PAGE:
The Bank of England base rate rise could lead lenders to pass on higher mortgage rates as well as savings rates. Whether this will have a big impact on the property market is uncertain.
Soaring inflation rates linked to surging energy prices off the back of Russia’s invasion of Ukraine were the final push for the Bank of England to increase its base rate this week. It now sits at 0.75%, which is where it was in January 2020, pre-Covid.
Economists still predict that inflation will continue to rise, though. Goldman Sachs believes inflation could reach 9.5% in October this year, which is when the energy price cap is set to rise again. KPMG has outlined a double-digit inflation forecast.
However, in the UK property market, the base rate rises seen in recent months have done little to dampen appetite. Many expect that this latest one will similarly not affect the sector greatly at the moment.
Supply issues easing
Buyer numbers in the housing market continue to go from strength to strength. The number of new prospective buyers was up by 47% in the first week of March compared to the five-year average. The period also saw the number of offers accepted up by 81%.
One of the most talked about aspects of the current UK housing situation is the lack of supply. However, there are signs of alleviation here, too, with market valuation appraisals up by 11.3% in the first nine weeks of 2022. Yet sales instructions were down by 6.3% for the same period.
According to Tom Bill, head of UK residential research at Knight Frank, the end of the pandemic is spurring people to take decisions about how and where they live. He says this means demand is “more needs-driven and less susceptible to external events”.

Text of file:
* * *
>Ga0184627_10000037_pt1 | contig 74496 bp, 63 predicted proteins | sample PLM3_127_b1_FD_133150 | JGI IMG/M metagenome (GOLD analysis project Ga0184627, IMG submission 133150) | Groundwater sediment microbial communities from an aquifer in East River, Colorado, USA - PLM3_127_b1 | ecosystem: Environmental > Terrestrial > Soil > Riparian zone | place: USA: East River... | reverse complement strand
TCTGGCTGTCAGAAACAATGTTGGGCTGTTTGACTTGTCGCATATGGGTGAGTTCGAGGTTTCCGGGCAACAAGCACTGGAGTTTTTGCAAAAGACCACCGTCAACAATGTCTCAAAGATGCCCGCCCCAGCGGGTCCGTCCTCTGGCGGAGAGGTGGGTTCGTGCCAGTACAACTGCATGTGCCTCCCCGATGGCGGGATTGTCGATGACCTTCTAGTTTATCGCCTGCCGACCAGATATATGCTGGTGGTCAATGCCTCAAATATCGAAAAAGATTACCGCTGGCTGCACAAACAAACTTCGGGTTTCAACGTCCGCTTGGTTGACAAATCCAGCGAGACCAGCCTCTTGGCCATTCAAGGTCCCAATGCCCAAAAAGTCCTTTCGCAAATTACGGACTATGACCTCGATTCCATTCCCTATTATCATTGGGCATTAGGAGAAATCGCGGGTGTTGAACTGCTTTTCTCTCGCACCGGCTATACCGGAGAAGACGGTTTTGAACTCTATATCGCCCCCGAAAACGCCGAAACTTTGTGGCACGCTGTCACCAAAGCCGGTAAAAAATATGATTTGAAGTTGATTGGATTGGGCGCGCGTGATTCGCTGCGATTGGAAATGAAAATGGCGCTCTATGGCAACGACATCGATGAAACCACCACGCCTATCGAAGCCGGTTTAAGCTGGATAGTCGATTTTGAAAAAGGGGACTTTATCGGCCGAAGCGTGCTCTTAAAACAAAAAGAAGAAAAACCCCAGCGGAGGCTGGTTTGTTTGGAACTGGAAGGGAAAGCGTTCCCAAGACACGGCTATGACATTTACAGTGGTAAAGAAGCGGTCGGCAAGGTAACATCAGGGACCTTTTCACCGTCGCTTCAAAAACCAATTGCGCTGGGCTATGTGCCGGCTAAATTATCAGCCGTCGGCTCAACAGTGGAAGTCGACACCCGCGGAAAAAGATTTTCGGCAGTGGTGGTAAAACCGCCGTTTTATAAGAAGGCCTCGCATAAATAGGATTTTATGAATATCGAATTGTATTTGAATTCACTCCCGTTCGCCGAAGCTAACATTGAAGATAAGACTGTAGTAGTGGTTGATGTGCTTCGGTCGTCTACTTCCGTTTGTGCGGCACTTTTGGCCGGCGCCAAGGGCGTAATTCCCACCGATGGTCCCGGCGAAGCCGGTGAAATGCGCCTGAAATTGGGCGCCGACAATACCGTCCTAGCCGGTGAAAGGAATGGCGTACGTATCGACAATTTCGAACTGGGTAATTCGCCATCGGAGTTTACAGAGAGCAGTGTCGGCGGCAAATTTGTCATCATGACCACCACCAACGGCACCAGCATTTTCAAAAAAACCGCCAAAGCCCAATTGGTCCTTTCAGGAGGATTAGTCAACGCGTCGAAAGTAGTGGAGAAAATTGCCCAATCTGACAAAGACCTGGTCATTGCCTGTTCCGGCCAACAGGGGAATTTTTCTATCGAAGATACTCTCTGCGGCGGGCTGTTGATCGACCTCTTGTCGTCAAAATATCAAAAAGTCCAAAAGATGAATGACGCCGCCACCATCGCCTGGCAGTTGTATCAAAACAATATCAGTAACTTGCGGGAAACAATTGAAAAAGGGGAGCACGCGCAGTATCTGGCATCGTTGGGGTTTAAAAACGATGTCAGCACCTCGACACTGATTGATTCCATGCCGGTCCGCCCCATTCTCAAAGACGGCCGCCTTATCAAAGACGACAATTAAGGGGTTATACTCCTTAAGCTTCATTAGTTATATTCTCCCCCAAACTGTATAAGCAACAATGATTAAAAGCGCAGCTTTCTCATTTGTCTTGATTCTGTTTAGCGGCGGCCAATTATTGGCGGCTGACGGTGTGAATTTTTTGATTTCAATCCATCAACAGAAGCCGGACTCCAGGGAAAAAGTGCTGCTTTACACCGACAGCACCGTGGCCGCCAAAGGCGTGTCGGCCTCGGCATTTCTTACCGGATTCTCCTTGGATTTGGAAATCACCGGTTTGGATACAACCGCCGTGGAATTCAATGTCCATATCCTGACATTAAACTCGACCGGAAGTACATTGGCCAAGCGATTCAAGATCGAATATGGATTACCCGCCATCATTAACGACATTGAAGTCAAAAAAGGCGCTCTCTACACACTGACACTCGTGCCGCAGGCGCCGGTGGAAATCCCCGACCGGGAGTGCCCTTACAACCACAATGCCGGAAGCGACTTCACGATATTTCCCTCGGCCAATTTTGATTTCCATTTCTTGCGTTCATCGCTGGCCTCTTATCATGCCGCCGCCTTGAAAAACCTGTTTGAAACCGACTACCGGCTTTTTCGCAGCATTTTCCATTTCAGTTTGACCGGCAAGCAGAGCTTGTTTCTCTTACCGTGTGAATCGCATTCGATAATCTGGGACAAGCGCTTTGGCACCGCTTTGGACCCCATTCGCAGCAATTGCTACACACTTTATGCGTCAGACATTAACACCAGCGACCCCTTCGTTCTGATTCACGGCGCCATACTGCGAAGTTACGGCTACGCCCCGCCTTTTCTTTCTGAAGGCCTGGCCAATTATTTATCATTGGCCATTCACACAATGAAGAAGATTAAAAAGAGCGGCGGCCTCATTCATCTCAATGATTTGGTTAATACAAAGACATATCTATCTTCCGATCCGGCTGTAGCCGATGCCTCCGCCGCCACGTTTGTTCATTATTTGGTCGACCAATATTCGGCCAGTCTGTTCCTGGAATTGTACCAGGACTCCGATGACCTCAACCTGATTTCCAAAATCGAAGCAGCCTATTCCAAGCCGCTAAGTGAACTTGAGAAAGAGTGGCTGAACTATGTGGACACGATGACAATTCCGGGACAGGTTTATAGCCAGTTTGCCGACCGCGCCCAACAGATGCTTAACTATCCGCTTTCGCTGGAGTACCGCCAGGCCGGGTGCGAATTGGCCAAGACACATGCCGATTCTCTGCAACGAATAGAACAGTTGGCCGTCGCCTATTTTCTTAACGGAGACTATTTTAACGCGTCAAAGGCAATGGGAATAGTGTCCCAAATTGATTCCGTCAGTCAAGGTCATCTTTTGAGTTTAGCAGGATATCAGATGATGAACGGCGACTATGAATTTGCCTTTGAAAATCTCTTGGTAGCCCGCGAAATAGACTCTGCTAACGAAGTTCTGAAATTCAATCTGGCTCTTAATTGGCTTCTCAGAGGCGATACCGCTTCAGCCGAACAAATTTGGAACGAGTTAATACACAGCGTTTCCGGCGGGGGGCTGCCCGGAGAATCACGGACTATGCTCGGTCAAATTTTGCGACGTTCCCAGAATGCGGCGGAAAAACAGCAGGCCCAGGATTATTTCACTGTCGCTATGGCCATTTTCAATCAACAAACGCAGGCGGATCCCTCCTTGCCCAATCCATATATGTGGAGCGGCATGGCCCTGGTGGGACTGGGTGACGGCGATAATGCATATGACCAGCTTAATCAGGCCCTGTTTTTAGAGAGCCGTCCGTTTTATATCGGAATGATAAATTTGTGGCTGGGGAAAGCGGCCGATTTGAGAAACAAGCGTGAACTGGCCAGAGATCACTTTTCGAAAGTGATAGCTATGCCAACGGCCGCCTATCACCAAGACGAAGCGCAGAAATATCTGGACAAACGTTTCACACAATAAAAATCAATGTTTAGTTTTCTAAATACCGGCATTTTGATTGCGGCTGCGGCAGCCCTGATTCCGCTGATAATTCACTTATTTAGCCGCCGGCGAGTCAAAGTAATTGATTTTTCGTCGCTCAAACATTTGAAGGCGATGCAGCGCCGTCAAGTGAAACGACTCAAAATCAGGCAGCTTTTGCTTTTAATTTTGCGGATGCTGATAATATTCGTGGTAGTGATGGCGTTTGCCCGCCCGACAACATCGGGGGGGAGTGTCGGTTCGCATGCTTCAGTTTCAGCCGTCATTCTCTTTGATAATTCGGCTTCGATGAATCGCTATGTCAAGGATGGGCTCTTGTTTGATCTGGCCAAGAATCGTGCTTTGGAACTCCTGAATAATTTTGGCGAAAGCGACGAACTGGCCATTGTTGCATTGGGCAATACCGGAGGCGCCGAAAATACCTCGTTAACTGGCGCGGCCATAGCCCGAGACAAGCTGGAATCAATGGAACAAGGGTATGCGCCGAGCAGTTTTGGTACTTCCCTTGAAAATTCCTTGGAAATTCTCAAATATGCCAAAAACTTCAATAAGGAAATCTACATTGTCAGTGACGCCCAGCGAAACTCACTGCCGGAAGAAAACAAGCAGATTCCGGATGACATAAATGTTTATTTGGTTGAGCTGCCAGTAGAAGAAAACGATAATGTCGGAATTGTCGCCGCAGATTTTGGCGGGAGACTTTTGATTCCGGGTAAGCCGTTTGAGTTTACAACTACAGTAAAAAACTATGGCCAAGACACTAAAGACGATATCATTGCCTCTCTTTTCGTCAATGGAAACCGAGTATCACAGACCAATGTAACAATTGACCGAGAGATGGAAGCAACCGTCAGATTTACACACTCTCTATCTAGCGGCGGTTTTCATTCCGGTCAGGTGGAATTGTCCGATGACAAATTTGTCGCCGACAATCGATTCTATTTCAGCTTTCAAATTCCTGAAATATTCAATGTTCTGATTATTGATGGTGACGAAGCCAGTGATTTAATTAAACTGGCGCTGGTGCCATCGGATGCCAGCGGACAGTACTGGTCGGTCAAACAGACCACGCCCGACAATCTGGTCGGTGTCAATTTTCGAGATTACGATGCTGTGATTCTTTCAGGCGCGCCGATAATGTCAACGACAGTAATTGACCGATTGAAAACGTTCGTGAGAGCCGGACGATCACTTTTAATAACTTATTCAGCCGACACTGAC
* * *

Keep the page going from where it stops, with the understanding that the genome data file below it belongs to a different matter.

In terms of the base rate rise, this could explain why buyers seem undeterred by the prospect of potentially increasing mortgage costs.
Bill adds: “In higher-value property markets, larger bonuses in sectors including financial services and law have also provided some insulation against the spiralling cost of living.”
Base rate rise and mortgages
So what could happen in the mortgage market? Savvas Savouri, chief economist at Toscafund, points out that challenger banks could drive competition and apply downwards pressure on interest rates. This could mean the base rate rise has less of an effect.
Savouri says: “Households are sitting on £250bn of excess savings compared to the start of the pandemic. House price growth has also created an extra £1trn in housing equity over the last two years.”
The year ahead is arguably very uncertain, as the events across Europe and the rest of the world play out. Savouri expects that 2022 will end with the base rate hitting 1.25% or 1.5%. But his economic outlook on the whole is positive.
“For a recession, you need the labour market or the banking system to collapse and we are nowhere near either,” he adds.
Lenders inched rates upwards last month
The Bank of England’s last base rate rise was at the start of February. At the time, data from Moneyfacts confirmed that many lenders were increasing the rates on some of their products. Product numbers also saw a decline after 15 months of rises.
Moneyfacts found that that between January and early February, the average two-year fixed rate increased from 2.38% to 2.44%. However, this is still lower than a year ago, when this product would have had an average interest rate of 2.53%.
In the five-year fixed rate range, borrowers were getting an average rate of 2.71%, up on January’s 2.66% but, again, down on last year’s 2.73%. So the good news is that, while there may be an upwards trend, rates still remain historically competitive.